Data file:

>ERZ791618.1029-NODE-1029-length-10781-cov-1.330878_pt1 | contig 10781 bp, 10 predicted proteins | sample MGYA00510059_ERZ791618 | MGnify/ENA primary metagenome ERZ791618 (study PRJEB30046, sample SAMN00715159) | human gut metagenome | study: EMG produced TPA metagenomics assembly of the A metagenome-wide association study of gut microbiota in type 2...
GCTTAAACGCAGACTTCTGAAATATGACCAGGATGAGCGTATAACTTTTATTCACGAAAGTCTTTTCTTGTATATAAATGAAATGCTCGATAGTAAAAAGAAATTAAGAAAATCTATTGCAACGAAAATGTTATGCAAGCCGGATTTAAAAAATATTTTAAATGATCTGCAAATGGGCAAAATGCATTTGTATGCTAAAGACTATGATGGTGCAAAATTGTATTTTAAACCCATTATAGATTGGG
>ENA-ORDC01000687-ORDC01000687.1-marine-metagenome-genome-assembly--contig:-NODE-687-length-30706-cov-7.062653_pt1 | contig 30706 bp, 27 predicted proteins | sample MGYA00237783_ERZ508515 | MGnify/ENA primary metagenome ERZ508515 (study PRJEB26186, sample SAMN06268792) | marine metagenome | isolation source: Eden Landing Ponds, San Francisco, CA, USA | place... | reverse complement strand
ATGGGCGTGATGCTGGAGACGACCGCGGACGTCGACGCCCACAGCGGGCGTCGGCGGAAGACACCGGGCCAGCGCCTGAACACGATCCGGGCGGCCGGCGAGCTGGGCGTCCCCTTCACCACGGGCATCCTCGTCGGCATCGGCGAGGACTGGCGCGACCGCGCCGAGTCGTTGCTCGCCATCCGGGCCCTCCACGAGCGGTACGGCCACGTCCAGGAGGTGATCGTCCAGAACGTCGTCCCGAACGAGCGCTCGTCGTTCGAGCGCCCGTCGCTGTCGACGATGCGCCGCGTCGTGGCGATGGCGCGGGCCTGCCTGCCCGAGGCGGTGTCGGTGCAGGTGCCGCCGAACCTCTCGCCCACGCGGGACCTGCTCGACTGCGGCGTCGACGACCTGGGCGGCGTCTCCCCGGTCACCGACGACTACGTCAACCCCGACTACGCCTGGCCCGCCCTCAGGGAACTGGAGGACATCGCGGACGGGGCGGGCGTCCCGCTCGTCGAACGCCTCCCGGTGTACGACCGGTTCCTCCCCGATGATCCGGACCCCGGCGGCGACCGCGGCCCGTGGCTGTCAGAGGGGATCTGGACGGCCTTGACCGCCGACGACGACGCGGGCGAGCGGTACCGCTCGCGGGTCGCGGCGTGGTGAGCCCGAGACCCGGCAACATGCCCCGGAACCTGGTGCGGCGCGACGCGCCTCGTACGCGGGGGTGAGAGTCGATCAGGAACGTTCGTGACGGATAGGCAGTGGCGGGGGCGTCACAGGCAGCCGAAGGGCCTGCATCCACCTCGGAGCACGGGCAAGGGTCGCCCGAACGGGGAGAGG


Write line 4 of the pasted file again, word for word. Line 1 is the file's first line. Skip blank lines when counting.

ATGGGCGTGATGCTGGAGACGACCGCGGACGTCGACGCCCACAGCGGGCGTCGGCGGAAGACACCGGGCCAGCGCCTGAACACGATCCGGGCGGCCGGCGAGCTGGGCGTCCCCTTCACCACGGGCATCCTCGTCGGCATCGGCGAGGACTGGCGCGACCGCGCCGAGTCGTTGCTCGCCATCCGGGCCCTCCACGAGCGGTACGGCCACGTCCAGGAGGTGATCGTCCAGAACGTCGTCCCGAACGAGCGCTCGTCGTTCGAGCGCCCGTCGCTGTCGACGATGCGCCGCGTCGTGGCGATGGCGCGGGCCTGCCTGCCCGAGGCGGTGTCGGTGCAGGTGCCGCCGAACCTCTCGCCCACGCGGGACCTGCTCGACTGCGGCGTCGACGACCTGGGCGGCGTCTCCCCGGTCACCGACGACTACGTCAACCCCGACTACGCCTGGCCCGCCCTCAGGGAACTGGAGGACATCGCGGACGGGGCGGGCGTCCCGCTCGTCGAACGCCTCCCGGTGTACGACCGGTTCCTCCCCGATGATCCGGACCCCGGCGGCGACCGCGGCCCGTGGCTGTCAGAGGGGATCTGGACGGCCTTGACCGCCGACGACGACGCGGGCGAGCGGTACCGCTCGCGGGTCGCGGCGTGGTGAGCCCGAGACCCGGCAACATGCCCCGGAACCTGGTGCGGCGCGACGCGCCTCGTACGCGGGGGTGAGAGTCGATCAGGAACGTTCGTGACGGATAGGCAGTGGCGGGGGCGTCACAGGCAGCCGAAGGGCCTGCATCCACCTCGGAGCACGGGCAAGGGTCGCCCGAACGGGGAGAGG